TOLEDO, Ohio — Toledo Mayor Wade Kapszkiewicz on Wednesday announced a plan to rename Toledo Express Airport for Central Catholic alumnus and NASA pioneer Gene Kranz. The announcement came on the Scott Sands Show on WSPD radio.
A city of Toledo spokesperson confirmed the account on Wednesday afternoon.The Toledo-Lucas County Port Authority still needs to take action on this to make it happen.
Ignazio Messina with the City of Toledo added that Toledo City Council will also need to vote on the decision.
Kranz was born on Aug. 17, 1933, in Toledo, and he attended Central Catholic High School, graduating in 1951. He credits his teachers for giving him the education, enthusiasm and skills necessary to be successful at his job with NASA.
Central Catholic was the recipient of Kranz's NASA-bestowed Ambassador of Exploration Award, which he gave to the school in 2007. The award has a piece of the moon encased in lucite.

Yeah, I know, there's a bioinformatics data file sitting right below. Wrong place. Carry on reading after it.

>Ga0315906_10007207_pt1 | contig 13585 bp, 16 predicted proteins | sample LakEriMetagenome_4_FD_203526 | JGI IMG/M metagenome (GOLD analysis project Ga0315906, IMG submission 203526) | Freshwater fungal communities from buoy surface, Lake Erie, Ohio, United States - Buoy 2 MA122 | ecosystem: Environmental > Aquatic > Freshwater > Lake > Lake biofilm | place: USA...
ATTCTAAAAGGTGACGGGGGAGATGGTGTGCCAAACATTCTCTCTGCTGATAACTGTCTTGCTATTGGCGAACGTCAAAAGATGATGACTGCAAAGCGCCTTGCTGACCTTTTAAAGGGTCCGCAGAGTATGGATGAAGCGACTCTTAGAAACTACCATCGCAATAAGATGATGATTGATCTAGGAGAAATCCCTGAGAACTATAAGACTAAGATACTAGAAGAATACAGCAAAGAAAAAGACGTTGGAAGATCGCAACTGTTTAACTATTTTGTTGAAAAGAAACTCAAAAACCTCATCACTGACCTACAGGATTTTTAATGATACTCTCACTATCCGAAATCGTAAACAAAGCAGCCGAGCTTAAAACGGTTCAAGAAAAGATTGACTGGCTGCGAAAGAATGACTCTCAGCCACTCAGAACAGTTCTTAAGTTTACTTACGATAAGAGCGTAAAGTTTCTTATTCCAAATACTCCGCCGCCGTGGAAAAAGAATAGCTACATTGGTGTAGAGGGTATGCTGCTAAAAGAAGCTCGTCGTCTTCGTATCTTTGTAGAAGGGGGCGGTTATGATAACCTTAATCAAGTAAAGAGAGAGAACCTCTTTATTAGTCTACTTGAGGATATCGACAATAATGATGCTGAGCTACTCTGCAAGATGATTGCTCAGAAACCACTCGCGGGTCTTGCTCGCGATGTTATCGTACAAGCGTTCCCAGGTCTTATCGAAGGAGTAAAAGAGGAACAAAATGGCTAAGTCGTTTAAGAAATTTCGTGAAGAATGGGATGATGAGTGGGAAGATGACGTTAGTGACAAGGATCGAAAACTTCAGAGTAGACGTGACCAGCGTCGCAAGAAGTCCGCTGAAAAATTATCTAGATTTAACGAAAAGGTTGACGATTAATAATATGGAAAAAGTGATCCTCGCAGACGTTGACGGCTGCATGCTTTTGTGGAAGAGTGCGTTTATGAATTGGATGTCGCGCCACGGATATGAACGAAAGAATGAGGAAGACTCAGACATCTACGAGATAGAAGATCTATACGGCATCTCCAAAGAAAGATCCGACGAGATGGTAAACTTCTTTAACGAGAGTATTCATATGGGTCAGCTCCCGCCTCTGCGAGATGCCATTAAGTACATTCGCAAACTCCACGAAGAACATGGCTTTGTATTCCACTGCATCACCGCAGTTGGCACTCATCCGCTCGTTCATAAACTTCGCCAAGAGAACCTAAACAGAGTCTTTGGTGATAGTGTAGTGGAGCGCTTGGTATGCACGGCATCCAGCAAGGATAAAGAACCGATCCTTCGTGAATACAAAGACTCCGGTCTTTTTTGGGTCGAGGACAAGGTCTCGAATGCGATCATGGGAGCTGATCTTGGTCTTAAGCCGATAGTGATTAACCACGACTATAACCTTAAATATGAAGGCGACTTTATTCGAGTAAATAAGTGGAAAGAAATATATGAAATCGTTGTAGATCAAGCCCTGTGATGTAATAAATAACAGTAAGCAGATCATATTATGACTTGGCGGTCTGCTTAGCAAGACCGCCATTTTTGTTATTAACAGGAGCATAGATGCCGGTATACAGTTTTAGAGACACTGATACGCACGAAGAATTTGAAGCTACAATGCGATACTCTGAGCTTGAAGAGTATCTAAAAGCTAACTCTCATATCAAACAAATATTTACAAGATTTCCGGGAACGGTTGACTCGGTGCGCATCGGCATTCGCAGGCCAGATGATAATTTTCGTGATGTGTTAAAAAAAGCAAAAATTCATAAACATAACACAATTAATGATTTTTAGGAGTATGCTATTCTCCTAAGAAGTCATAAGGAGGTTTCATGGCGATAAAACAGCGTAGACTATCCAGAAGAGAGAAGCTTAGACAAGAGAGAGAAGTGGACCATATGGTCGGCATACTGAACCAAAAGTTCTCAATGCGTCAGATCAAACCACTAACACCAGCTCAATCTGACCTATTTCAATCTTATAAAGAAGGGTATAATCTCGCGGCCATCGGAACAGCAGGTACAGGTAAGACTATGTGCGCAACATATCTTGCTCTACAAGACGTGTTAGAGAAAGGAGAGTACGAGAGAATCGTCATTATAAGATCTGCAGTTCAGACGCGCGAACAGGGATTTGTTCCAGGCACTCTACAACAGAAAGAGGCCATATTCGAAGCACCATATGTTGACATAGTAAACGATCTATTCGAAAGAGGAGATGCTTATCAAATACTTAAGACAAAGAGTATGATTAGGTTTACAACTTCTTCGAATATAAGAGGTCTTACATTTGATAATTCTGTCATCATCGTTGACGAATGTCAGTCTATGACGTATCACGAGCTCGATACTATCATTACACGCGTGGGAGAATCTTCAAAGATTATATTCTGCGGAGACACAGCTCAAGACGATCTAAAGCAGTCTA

Kranz's affinity for space was reflected in his high school thesis, "The Design and Possibilities of the Interplanetary Rocket."
“I always wanted to fly,” Kranz later wrote in his memoir, "Failure Is Not an Option." “I had my head in the clouds and my heart followed.”
Though his trajectory was meteoric, Kranz's beginnings were decidely earth-bound, having grown up on a farm that overlooked the Willys-Overland Jeep plant.
He flew an F-86 Sabre aircraft in patrol operations around the demilitarized zone during the Korean War. Following his Korea tour, Kranz started in research and testing with McDonnell Aircraft Corporation, and then joined the NASA Space Task Group in 1960.
Kranz married Marta Cardena, and the couple had six children. Marta sewed, and made for Gene what became known as his signature waistcoats. Starting with the Gemini 4 mission, he wore a new vest for each mission. The Smithsonian has the vest he wore during the tense return of Apollo 13.
During his NASA career, he was promoted to flight director level and served as such for Gemini and odd-numbered Apollo missions.